Posted on Aug 15, 2021 87
Flamingo birds are not only pink, although this species is famous all over the world for its bright plumage. They lead a lifestyle inextricably linked with water, like herons and some storks. Unfortunately, some flamingo species are on the verge of extinction in the modern world, because the continuously expanding human civilization displaces them from their usual habitats.
Facts about flamingos
- Standing on one leg requires absolutely no effort on their part. By pressing the second leg to the belly, these birds reduce heat loss from the wind, which noticeably “cools down” their limbs, which are not protected by feathers.
- In East Africa, flamingos are grouped in gigantic flocks that can number over a million specimens. They are the largest flocks of birds on the planet.
- Flamingos can even cope with extreme natural conditions in which few other species survive. For example, they are found near very salty lakes. It is conditioned by the presence of a large population of crustaceans in very salty lakes, where fish do not live because of high salinity. Crustaceans are the major food of flamingo. Flamingos can also be found on high-mountainous lakes. In addition, they can tolerate enormous temperature changes.
- While eating, flamingos dip their head under the water, draw water in with their beak, sifting through the nutritious food they eat, and the water comes out through the supraclavian. Tiny, hair-like filters help sift out the food and release the water.
- Ancestors of modern flamingos inhabited the Earth about 30 million years ago.
- The smallest of these birds grows to 70-80 cm and weighs 2-2.5 kg. And the largest reach 1.5 meters in height and weigh 3.5-4 kg.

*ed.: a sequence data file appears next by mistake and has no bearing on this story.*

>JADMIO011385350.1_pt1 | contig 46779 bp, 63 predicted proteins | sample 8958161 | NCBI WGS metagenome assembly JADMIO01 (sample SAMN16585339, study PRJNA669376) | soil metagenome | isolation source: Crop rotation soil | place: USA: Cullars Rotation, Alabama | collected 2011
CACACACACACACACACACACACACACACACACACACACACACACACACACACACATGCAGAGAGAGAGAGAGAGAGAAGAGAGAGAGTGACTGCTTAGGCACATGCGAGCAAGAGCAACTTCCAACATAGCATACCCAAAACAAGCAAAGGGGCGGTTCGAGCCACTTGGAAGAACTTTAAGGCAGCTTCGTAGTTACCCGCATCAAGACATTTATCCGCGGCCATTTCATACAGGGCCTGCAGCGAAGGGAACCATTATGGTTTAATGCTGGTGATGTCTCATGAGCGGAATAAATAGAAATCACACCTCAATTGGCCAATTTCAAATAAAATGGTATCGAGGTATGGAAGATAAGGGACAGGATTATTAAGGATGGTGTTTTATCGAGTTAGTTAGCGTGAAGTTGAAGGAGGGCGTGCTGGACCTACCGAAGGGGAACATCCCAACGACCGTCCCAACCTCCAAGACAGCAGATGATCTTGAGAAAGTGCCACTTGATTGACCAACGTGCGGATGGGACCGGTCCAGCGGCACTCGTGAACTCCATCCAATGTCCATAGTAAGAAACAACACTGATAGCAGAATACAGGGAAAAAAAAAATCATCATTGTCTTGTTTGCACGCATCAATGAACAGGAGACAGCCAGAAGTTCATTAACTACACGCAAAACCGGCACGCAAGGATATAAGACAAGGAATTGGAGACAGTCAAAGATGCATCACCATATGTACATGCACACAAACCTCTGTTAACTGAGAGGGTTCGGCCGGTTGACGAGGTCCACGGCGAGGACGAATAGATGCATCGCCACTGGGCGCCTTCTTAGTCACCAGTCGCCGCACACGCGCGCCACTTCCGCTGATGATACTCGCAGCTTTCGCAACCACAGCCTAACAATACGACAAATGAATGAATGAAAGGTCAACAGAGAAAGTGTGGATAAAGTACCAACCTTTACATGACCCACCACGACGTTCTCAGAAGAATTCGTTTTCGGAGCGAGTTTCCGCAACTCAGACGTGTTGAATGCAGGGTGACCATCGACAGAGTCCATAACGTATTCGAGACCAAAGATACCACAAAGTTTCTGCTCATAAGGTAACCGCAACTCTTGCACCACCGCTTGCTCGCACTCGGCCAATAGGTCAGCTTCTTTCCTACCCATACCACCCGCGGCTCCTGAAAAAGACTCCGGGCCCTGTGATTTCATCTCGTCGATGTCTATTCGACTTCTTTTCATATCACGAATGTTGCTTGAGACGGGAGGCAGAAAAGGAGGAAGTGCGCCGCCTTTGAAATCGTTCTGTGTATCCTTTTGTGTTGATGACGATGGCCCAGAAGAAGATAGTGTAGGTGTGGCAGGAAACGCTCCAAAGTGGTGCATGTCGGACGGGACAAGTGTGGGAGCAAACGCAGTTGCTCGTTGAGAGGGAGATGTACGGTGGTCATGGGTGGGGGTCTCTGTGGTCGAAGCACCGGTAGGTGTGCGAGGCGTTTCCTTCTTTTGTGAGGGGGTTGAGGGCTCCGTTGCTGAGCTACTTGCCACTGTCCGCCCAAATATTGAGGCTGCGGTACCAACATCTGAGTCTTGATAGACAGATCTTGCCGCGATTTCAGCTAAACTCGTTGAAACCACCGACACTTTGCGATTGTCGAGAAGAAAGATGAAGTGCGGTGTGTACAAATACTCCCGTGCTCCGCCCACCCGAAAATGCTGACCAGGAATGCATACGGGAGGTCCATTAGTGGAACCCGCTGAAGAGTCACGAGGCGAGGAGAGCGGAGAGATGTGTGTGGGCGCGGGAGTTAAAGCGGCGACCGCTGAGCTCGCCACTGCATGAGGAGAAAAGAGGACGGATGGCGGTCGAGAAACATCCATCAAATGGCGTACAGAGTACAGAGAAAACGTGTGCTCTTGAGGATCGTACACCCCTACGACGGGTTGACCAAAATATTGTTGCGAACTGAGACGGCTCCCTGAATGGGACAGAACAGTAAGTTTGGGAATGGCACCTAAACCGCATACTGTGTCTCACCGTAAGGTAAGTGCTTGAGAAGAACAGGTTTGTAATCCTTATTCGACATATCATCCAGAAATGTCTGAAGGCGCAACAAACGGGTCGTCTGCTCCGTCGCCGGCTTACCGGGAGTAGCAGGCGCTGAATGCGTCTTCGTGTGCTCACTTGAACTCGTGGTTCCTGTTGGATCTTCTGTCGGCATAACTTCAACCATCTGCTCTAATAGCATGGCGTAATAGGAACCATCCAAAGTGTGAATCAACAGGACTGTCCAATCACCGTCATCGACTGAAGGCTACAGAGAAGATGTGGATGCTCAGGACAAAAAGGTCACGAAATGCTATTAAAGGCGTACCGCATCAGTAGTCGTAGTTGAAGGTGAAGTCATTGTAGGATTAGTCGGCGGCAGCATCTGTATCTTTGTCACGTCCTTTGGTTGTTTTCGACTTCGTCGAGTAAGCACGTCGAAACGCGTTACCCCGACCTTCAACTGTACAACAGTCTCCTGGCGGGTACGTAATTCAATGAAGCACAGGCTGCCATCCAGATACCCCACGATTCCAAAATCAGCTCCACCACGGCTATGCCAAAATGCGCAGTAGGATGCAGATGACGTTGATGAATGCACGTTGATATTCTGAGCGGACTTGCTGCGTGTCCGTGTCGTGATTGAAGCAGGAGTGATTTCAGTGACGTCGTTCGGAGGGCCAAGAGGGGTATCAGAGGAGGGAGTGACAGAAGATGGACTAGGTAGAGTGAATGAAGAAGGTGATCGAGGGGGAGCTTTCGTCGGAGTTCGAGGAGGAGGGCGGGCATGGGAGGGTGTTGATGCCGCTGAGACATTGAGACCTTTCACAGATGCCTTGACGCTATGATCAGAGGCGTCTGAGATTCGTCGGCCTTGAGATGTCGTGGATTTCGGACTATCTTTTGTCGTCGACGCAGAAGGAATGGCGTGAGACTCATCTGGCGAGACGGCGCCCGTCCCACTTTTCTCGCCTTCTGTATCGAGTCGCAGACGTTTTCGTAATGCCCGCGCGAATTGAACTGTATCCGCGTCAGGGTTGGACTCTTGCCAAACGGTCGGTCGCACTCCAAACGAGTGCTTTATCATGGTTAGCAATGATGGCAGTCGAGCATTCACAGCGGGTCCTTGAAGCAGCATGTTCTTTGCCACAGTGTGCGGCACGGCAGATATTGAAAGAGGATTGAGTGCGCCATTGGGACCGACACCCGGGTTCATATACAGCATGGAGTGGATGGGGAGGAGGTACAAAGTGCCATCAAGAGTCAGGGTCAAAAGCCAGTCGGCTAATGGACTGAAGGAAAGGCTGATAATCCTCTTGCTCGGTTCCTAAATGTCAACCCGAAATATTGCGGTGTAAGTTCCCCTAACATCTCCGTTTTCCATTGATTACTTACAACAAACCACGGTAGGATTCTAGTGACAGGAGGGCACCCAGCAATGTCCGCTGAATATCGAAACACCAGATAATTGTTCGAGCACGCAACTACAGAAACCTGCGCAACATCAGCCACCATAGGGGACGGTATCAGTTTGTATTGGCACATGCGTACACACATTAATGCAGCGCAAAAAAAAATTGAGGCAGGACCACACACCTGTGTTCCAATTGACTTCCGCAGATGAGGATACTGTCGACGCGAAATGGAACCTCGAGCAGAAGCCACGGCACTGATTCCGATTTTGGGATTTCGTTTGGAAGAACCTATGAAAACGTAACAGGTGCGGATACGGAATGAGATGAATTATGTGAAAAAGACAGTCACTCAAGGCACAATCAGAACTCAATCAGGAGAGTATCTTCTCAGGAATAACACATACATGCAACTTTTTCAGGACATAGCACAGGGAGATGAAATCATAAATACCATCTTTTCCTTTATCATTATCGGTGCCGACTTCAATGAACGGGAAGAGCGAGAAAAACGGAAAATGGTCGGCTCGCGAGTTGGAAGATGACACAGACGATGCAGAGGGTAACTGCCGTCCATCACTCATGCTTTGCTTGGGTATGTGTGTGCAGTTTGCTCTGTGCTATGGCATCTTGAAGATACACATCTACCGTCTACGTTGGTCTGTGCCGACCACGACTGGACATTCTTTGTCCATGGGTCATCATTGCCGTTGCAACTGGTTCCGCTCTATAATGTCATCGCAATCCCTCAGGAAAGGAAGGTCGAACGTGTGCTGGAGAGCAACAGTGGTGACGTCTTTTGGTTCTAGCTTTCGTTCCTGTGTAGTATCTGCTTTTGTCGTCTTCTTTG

- In fact, pink flamingos have rather pale plumage. Their Caribbean congeners visually look much brighter, their plumage is almost red.
- One research showed that the special organ-floater that supports the bird’s head allows it to feed by turning its head upside down and keeping it on the water surface.
- Flamingos are social birds that live in different sized groups. They gather in flocks when they fly from place to place, and they also prefer to stay in groups when they are on the ground.
- Eggs of some of their species are eaten by different peoples.
- These birds can fly, but they require a quick run to get off the ground. As they fly, they stretch their long necks and legs in one straight line.
- The distinctive pink color of flamingos depends on the food they eat. They eat algae and shrimp, which contain carotenoids, which turn into red pigments during digestion.
- Pink flamingos kept in European zoos are fed large quantities of carrots so that their plumage does not turn pale.
- These birds are not monogamous. They pair up during the mating season, but find other partners in the next season.
- Each time a female flamingo lays just one egg, which is carefully guarded and incubated.
- The average life span of flamingos is about 30 years. In the wild they live shorter, but not by much, as they have almost no natural enemies.
- These birds build their nests right on the ground, like herons. They usually surround them with walls 25-30 cm high to protect them from a possible rise in water level because of heavy rains. The building material is mud.
- Pink flamingo chicks that hatch from eggs have feathers of gray color. They turn pink later during the first two years of life.
- In the past, these birds were also found in Australia, but they became extinct there long ago. In Antarctica, too, they are not.
- Flamingos are found in the area of the Caucasus. In particular, there are small populations of them in Azerbaijan.
- They prefer to sleep on trees, and these birds can’t fall from the tree while sleeping. When they fall asleep, their toes reflexively grip the branch very tightly, so they can be quiet.
- These birds can be real long-livers. The officially registered record of longevity is 84 years!
- Flamingos can be seen on the flag of such Caribbean country as the Bahamas.
- Male and female of these birds visually do not differ from each other in any way, so even experienced ornithologists cannot distinguish their sex in this way. Only the peculiarities of their behavior can show the sex of a particular bird.